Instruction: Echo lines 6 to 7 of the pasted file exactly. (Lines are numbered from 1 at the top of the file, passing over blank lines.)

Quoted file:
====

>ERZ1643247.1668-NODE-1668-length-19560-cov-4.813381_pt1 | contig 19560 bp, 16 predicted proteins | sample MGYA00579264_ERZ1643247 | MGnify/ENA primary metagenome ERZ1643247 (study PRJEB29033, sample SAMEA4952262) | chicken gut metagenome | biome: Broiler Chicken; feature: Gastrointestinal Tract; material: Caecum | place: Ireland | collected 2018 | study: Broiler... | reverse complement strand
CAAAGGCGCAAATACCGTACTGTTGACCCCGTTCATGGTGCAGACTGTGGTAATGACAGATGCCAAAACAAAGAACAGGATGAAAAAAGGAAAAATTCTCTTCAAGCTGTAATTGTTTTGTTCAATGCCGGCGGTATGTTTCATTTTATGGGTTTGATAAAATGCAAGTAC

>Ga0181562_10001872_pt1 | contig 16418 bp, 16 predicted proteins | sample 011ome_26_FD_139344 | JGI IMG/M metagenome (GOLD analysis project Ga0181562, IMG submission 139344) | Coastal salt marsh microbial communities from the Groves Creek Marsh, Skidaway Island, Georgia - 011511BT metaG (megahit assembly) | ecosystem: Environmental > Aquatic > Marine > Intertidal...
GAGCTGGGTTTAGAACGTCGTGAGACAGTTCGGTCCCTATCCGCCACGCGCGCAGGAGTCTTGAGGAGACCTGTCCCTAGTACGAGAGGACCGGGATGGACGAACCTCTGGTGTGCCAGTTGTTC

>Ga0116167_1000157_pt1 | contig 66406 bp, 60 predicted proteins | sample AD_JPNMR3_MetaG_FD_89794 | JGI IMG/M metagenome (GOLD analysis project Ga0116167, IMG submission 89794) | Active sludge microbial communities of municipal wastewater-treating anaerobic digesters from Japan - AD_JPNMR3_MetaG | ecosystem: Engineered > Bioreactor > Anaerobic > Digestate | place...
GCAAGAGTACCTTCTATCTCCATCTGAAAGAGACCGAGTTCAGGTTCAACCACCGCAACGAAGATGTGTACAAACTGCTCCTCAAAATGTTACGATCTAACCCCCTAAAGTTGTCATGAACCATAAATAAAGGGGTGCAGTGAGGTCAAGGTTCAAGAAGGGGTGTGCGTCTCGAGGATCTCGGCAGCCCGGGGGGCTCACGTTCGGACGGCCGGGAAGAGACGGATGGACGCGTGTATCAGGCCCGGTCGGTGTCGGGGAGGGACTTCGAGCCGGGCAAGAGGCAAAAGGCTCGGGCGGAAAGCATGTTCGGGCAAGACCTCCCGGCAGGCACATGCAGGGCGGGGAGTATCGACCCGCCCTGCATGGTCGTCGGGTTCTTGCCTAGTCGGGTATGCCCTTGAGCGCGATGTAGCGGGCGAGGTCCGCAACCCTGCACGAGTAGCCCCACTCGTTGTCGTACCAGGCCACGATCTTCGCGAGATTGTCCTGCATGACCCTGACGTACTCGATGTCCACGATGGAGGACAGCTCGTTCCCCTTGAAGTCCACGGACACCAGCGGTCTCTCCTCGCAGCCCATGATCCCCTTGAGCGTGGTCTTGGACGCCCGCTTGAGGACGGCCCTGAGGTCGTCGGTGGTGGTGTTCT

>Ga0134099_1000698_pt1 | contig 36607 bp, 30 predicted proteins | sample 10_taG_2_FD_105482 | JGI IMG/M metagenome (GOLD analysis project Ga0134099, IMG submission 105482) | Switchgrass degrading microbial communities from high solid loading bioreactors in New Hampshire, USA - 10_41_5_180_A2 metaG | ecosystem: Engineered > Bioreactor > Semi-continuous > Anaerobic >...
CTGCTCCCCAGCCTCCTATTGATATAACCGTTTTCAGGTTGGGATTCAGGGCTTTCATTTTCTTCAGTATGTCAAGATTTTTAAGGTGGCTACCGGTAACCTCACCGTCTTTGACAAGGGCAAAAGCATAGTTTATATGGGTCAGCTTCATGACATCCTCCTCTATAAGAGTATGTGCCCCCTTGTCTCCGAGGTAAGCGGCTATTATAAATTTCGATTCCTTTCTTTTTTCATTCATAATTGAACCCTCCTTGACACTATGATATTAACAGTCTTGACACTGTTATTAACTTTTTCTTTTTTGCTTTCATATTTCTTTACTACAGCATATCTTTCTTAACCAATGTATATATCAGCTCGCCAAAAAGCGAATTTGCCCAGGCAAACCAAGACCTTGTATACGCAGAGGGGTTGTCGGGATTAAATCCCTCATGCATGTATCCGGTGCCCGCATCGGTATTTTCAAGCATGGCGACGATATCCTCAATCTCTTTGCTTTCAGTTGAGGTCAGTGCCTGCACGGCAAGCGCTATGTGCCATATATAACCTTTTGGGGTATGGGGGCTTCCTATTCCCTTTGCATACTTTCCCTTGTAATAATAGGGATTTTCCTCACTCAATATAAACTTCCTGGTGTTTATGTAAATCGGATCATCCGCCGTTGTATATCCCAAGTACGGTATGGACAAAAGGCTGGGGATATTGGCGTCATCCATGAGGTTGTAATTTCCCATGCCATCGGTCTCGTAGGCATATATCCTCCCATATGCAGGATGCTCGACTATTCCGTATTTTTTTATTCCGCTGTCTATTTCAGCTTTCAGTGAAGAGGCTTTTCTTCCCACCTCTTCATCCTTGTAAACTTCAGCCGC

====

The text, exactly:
GCAAGAGTACCTTCTATCTCCATCTGAAAGAGACCGAGTTCAGGTTCAACCACCGCAACGAAGATGTGTACAAACTGCTCCTCAAAATGTTACGATCTAACCCCCTAAAGTTGTCATGAACCATAAATAAAGGGGTGCAGTGAGGTCAAGGTTCAAGAAGGGGTGTGCGTCTCGAGGATCTCGGCAGCCCGGGGGGCTCACGTTCGGACGGCCGGGAAGAGACGGATGGACGCGTGTATCAGGCCCGGTCGGTGTCGGGGAGGGACTTCGAGCCGGGCAAGAGGCAAAAGGCTCGGGCGGAAAGCATGTTCGGGCAAGACCTCCCGGCAGGCACATGCAGGGCGGGGAGTATCGACCCGCCCTGCATGGTCGTCGGGTTCTTGCCTAGTCGGGTATGCCCTTGAGCGCGATGTAGCGGGCGAGGTCCGCAACCCTGCACGAGTAGCCCCACTCGTTGTCGTACCAGGCCACGATCTTCGCGAGATTGTCCTGCATGACCCTGACGTACTCGATGTCCACGATGGAGGACAGCTCGTTCCCCTTGAAGTCCACGGACACCAGCGGTCTCTCCTCGCAGCCCATGATCCCCTTGAGCGTGGTCTTGGACGCCCGCTTGAGGACGGCCCTGAGGTCGTCGGTGGTGGTGTTCT

>Ga0134099_1000698_pt1 | contig 36607 bp, 30 predicted proteins | sample 10_taG_2_FD_105482 | JGI IMG/M metagenome (GOLD analysis project Ga0134099, IMG submission 105482) | Switchgrass degrading microbial communities from high solid loading bioreactors in New Hampshire, USA - 10_41_5_180_A2 metaG | ecosystem: Engineered > Bioreactor > Semi-continuous > Anaerobic >...